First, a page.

Don Rommes (Gold Beach, Oregon), a neonatologist by profession, long ago embraced photography as an outlet for creative self-expression. His initial explorations of the remote canyons of southern Utah with a large format camera served as the perfect counterbalance to the stressful environment of an intensive care nursery. Over time, Don continues to explore the canyons, but digital photography and post-processing have replaced film and darkroom, and the printing of single fine art prints has largely given way to the publication of books and Ebooks to tell stories.
Don is an authority on photographing southern Utah and is thoroughly comfortable in its remote backcountry. His photographs have been displayed in the Smithsonian and in BLM visitor centers in the Southwest as part of efforts to protect sensitive public lands. Don’s printed book, Cliff Dwellers of Cedar Mesa (http://www.cnha.org/cliff-dwellers-of-cedar-mesa-the-culture-sites-and-exodus-of-the-ancestral-puebloans-3648.html), serves as a focal point for a multi-cultural collaborative attempt to obtain a special federal designation for this highly sensitive cultural area.
He has recently moved into electronic publishing with the creation of a highly interactive and entertaining Ebook of the same region (https://itunes.apple.com/us/book/anasazi-cliff-dwellers-cedar/id1152645763?mt=11).
His self-published, hard-cover book, Canyon Reflections (http://www.blurb.com/bookstore/detail/1156322) is a collection of photographs and personal anecdotes from his 20-year study of the Escalante Canyons. It will soon be available as an Ebook. A multi-media PDF of the same title was previously published by LensWork Extended magazine #86 (http://www.lenswork.com/lwcollection.htm).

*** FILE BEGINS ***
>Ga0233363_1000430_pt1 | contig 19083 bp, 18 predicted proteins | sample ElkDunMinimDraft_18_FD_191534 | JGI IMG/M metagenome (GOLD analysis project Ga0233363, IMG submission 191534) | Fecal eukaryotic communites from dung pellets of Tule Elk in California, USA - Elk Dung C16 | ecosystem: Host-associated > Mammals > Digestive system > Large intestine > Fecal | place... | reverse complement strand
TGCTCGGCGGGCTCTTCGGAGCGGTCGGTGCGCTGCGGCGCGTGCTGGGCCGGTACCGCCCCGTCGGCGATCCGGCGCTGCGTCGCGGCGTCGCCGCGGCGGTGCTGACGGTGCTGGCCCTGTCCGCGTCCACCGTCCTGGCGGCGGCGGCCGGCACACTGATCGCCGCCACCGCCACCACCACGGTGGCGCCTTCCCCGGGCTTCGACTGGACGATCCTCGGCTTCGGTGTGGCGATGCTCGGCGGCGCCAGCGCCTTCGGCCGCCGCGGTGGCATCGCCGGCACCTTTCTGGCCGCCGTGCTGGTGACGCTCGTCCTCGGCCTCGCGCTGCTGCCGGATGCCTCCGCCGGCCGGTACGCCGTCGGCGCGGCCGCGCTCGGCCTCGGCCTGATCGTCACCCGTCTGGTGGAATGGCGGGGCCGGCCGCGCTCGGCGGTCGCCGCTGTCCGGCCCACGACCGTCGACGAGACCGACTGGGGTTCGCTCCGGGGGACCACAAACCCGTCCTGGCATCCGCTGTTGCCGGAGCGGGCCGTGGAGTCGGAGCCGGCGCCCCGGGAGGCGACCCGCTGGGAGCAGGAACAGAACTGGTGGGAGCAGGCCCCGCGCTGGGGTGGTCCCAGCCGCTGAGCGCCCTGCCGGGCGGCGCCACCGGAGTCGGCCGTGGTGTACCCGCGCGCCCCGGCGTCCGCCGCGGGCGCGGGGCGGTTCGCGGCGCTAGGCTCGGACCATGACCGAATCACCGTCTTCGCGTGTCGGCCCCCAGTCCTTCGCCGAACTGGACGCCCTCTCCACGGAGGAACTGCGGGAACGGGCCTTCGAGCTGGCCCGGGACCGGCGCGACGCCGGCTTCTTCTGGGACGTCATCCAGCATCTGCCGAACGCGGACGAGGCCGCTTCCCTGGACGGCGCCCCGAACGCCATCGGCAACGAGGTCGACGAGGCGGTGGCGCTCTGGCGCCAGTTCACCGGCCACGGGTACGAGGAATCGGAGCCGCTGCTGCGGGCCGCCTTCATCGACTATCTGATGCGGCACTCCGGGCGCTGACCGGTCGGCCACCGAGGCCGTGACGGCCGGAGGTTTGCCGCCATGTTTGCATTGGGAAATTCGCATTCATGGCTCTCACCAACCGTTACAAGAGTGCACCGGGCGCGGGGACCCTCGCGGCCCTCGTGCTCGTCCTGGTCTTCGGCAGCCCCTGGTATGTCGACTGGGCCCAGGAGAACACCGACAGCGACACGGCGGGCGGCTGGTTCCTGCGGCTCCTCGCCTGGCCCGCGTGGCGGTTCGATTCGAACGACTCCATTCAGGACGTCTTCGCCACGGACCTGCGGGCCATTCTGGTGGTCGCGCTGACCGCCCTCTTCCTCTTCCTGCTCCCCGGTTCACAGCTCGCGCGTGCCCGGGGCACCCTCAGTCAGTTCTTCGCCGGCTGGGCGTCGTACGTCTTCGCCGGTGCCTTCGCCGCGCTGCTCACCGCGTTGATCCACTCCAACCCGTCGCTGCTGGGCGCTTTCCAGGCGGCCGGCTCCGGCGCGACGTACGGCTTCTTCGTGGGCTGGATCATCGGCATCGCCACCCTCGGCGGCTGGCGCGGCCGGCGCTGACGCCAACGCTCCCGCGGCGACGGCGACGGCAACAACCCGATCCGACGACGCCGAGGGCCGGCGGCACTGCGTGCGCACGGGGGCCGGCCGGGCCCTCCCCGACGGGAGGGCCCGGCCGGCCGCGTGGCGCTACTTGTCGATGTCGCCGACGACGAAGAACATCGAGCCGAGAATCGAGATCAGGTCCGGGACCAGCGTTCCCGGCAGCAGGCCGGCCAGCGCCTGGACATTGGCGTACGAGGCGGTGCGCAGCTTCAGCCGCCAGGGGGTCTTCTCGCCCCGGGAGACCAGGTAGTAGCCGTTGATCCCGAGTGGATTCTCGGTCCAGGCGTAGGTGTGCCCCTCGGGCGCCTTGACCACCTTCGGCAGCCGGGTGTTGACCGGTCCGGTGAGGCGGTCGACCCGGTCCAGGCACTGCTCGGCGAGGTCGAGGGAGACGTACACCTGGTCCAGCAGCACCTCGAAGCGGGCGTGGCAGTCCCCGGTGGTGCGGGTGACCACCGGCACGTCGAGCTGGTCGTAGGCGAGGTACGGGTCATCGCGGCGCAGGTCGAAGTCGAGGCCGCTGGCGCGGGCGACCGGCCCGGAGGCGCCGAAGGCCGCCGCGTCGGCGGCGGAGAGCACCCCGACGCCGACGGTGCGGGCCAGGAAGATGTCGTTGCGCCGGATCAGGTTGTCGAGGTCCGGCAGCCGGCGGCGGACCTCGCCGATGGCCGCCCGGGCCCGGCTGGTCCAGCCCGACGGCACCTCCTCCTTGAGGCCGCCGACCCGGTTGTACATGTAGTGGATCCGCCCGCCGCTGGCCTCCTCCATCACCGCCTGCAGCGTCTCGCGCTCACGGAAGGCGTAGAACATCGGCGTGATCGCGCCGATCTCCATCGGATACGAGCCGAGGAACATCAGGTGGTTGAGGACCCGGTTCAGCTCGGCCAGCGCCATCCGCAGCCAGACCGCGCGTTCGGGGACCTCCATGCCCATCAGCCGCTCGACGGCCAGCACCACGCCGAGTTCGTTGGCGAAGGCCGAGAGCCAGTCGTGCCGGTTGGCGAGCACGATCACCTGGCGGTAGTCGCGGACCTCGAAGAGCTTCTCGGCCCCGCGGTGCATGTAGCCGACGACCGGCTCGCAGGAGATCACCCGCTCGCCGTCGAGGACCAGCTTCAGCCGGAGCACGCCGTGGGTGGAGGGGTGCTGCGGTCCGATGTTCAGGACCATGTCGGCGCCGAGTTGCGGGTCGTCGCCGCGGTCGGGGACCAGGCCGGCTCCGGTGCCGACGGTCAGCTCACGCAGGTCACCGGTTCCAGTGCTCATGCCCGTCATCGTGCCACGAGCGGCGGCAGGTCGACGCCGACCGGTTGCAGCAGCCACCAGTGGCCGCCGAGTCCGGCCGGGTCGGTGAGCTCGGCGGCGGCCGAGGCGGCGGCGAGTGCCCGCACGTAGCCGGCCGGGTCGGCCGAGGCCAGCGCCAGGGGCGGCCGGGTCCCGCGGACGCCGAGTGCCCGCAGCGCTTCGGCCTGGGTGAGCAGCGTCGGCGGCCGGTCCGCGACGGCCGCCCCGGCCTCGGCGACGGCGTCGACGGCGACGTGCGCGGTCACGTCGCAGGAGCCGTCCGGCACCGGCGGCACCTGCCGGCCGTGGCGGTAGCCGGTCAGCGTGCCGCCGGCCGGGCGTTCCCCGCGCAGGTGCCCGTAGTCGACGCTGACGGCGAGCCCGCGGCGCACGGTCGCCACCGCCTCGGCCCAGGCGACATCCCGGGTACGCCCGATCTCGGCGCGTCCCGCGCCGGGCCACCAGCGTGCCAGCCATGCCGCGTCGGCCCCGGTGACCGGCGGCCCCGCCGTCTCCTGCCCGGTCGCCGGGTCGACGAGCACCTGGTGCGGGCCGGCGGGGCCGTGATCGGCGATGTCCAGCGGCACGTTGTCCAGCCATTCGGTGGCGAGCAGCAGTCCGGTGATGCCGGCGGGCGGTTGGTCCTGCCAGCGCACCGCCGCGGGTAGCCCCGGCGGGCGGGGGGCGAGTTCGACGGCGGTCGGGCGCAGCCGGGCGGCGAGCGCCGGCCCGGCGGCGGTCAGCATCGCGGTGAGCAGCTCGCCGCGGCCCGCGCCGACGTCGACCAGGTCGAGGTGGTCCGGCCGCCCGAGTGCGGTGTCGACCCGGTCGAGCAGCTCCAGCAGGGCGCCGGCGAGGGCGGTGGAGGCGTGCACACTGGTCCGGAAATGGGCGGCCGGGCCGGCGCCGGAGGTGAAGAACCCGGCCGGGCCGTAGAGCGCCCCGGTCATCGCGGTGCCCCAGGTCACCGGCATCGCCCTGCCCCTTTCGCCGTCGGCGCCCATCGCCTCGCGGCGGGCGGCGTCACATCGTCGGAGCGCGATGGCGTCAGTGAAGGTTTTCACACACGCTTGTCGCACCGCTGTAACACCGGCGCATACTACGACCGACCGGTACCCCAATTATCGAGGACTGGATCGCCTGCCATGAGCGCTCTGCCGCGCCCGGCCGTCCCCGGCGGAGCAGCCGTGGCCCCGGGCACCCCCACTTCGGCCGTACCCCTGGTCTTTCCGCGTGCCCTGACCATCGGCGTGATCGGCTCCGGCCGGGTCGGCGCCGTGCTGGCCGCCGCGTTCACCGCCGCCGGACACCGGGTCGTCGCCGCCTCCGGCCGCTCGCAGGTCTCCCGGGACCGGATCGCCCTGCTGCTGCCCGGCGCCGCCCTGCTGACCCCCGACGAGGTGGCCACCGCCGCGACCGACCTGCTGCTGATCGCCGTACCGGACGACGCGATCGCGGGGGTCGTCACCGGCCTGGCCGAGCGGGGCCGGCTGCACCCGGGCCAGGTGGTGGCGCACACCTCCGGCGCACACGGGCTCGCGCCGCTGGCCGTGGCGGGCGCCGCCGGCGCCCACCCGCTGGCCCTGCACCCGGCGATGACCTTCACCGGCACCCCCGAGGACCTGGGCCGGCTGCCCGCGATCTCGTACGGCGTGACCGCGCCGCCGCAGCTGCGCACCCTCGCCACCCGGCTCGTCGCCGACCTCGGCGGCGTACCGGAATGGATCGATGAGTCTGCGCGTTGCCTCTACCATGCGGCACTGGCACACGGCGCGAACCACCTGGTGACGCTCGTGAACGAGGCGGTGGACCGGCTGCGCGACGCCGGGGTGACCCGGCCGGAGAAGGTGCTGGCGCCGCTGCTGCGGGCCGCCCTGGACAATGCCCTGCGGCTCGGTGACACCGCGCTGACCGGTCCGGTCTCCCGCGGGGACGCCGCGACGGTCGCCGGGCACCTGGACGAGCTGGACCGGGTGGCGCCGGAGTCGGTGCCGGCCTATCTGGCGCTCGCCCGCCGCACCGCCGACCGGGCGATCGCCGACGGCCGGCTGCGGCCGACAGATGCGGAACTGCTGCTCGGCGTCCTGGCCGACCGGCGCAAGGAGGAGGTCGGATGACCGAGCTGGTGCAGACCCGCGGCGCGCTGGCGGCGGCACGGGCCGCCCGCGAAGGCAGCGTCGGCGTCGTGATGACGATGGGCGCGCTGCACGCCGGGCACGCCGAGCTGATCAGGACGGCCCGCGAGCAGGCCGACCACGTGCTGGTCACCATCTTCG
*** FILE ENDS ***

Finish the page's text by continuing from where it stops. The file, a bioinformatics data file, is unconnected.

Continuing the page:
Don and his wife, Nancy, have recently created Iris Arts (https://irisarts.com), a web-based company that provides evidence-based photographic Art of Nature to the healthcare community.
Don has considerable knowledge of the art and technique of photography (both black and white and color, traditional and digital), is successfully exploring ways to create and distribute photographic projects in the electronic age, and shares his insights and experiences freely. Perhaps more importantly, he’ll get you safely into the Escalante wilderness, and back.